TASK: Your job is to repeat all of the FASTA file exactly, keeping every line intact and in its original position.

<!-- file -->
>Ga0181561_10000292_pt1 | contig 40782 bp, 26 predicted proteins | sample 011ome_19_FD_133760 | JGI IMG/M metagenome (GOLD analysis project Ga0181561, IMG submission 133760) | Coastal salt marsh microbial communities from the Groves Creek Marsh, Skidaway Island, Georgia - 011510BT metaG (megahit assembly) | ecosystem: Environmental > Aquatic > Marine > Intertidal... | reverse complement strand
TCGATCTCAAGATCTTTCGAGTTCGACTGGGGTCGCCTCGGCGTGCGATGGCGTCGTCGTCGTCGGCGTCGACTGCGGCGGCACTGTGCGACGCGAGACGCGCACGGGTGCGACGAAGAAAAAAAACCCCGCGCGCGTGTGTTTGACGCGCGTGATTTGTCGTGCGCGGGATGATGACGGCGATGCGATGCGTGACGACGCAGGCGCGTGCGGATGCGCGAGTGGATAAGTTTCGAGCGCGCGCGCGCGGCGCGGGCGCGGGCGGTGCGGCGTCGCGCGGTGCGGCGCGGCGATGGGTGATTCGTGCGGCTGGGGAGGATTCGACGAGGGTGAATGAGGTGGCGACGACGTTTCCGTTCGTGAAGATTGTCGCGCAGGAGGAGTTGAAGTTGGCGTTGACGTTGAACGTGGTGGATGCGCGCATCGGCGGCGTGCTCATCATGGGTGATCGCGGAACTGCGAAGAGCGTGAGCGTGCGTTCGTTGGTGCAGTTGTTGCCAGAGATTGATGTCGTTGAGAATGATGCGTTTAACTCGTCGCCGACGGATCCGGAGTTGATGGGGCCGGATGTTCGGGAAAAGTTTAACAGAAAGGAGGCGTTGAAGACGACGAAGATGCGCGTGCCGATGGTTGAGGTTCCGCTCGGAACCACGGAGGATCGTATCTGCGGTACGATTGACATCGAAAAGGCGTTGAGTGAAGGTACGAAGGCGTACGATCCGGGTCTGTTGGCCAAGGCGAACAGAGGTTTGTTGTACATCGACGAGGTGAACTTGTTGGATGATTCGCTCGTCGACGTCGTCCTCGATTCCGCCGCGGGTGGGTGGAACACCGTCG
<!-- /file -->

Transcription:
>Ga0181561_10000292_pt1 | contig 40782 bp, 26 predicted proteins | sample 011ome_19_FD_133760 | JGI IMG/M metagenome (GOLD analysis project Ga0181561, IMG submission 133760) | Coastal salt marsh microbial communities from the Groves Creek Marsh, Skidaway Island, Georgia - 011510BT metaG (megahit assembly) | ecosystem: Environmental > Aquatic > Marine > Intertidal... | reverse complement strand
TCGATCTCAAGATCTTTCGAGTTCGACTGGGGTCGCCTCGGCGTGCGATGGCGTCGTCGTCGTCGGCGTCGACTGCGGCGGCACTGTGCGACGCGAGACGCGCACGGGTGCGACGAAGAAAAAAAACCCCGCGCGCGTGTGTTTGACGCGCGTGATTTGTCGTGCGCGGGATGATGACGGCGATGCGATGCGTGACGACGCAGGCGCGTGCGGATGCGCGAGTGGATAAGTTTCGAGCGCGCGCGCGCGGCGCGGGCGCGGGCGGTGCGGCGTCGCGCGGTGCGGCGCGGCGATGGGTGATTCGTGCGGCTGGGGAGGATTCGACGAGGGTGAATGAGGTGGCGACGACGTTTCCGTTCGTGAAGATTGTCGCGCAGGAGGAGTTGAAGTTGGCGTTGACGTTGAACGTGGTGGATGCGCGCATCGGCGGCGTGCTCATCATGGGTGATCGCGGAACTGCGAAGAGCGTGAGCGTGCGTTCGTTGGTGCAGTTGTTGCCAGAGATTGATGTCGTTGAGAATGATGCGTTTAACTCGTCGCCGACGGATCCGGAGTTGATGGGGCCGGATGTTCGGGAAAAGTTTAACAGAAAGGAGGCGTTGAAGACGACGAAGATGCGCGTGCCGATGGTTGAGGTTCCGCTCGGAACCACGGAGGATCGTATCTGCGGTACGATTGACATCGAAAAGGCGTTGAGTGAAGGTACGAAGGCGTACGATCCGGGTCTGTTGGCCAAGGCGAACAGAGGTTTGTTGTACATCGACGAGGTGAACTTGTTGGATGATTCGCTCGTCGACGTCGTCCTCGATTCCGCCGCGGGTGGGTGGAACACCGTCG